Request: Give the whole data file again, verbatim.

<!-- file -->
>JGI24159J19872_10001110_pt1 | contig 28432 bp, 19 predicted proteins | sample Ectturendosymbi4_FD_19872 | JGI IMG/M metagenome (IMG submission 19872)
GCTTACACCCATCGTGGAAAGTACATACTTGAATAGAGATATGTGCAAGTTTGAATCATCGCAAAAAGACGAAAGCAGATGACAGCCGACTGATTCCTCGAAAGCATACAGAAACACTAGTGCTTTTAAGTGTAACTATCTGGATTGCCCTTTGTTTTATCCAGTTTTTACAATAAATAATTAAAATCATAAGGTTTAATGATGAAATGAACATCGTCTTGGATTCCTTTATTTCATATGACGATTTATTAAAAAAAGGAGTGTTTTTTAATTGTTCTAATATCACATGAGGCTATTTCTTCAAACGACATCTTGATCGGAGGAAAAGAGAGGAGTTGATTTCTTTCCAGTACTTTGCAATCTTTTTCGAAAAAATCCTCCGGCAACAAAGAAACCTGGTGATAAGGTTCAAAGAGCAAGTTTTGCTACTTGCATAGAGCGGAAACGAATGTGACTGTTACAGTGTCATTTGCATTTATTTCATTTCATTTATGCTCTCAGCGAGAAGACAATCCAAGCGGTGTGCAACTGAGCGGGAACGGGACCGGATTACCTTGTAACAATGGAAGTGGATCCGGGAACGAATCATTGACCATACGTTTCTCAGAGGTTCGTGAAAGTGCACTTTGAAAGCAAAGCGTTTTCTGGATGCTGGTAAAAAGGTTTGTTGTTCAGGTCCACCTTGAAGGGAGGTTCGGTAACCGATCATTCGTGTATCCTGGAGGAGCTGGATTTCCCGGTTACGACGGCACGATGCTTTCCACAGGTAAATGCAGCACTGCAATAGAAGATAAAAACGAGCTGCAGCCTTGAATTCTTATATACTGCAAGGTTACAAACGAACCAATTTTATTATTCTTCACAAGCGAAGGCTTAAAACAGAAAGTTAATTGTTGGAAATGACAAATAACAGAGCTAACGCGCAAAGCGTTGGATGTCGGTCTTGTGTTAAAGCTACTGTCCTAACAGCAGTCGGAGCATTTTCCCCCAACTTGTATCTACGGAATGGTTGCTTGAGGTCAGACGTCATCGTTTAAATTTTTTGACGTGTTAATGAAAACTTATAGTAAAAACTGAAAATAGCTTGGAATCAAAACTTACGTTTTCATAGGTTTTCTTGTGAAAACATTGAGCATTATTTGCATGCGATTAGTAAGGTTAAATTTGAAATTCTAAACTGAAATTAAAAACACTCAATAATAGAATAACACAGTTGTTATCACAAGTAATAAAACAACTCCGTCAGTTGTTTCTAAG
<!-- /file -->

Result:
>JGI24159J19872_10001110_pt1 | contig 28432 bp, 19 predicted proteins | sample Ectturendosymbi4_FD_19872 | JGI IMG/M metagenome (IMG submission 19872)
GCTTACACCCATCGTGGAAAGTACATACTTGAATAGAGATATGTGCAAGTTTGAATCATCGCAAAAAGACGAAAGCAGATGACAGCCGACTGATTCCTCGAAAGCATACAGAAACACTAGTGCTTTTAAGTGTAACTATCTGGATTGCCCTTTGTTTTATCCAGTTTTTACAATAAATAATTAAAATCATAAGGTTTAATGATGAAATGAACATCGTCTTGGATTCCTTTATTTCATATGACGATTTATTAAAAAAAGGAGTGTTTTTTAATTGTTCTAATATCACATGAGGCTATTTCTTCAAACGACATCTTGATCGGAGGAAAAGAGAGGAGTTGATTTCTTTCCAGTACTTTGCAATCTTTTTCGAAAAAATCCTCCGGCAACAAAGAAACCTGGTGATAAGGTTCAAAGAGCAAGTTTTGCTACTTGCATAGAGCGGAAACGAATGTGACTGTTACAGTGTCATTTGCATTTATTTCATTTCATTTATGCTCTCAGCGAGAAGACAATCCAAGCGGTGTGCAACTGAGCGGGAACGGGACCGGATTACCTTGTAACAATGGAAGTGGATCCGGGAACGAATCATTGACCATACGTTTCTCAGAGGTTCGTGAAAGTGCACTTTGAAAGCAAAGCGTTTTCTGGATGCTGGTAAAAAGGTTTGTTGTTCAGGTCCACCTTGAAGGGAGGTTCGGTAACCGATCATTCGTGTATCCTGGAGGAGCTGGATTTCCCGGTTACGACGGCACGATGCTTTCCACAGGTAAATGCAGCACTGCAATAGAAGATAAAAACGAGCTGCAGCCTTGAATTCTTATATACTGCAAGGTTACAAACGAACCAATTTTATTATTCTTCACAAGCGAAGGCTTAAAACAGAAAGTTAATTGTTGGAAATGACAAATAACAGAGCTAACGCGCAAAGCGTTGGATGTCGGTCTTGTGTTAAAGCTACTGTCCTAACAGCAGTCGGAGCATTTTCCCCCAACTTGTATCTACGGAATGGTTGCTTGAGGTCAGACGTCATCGTTTAAATTTTTTGACGTGTTAATGAAAACTTATAGTAAAAACTGAAAATAGCTTGGAATCAAAACTTACGTTTTCATAGGTTTTCTTGTGAAAACATTGAGCATTATTTGCATGCGATTAGTAAGGTTAAATTTGAAATTCTAAACTGAAATTAAAAACACTCAATAATAGAATAACACAGTTGTTATCACAAGTAATAAAACAACTCCGTCAGTTGTTTCTAAG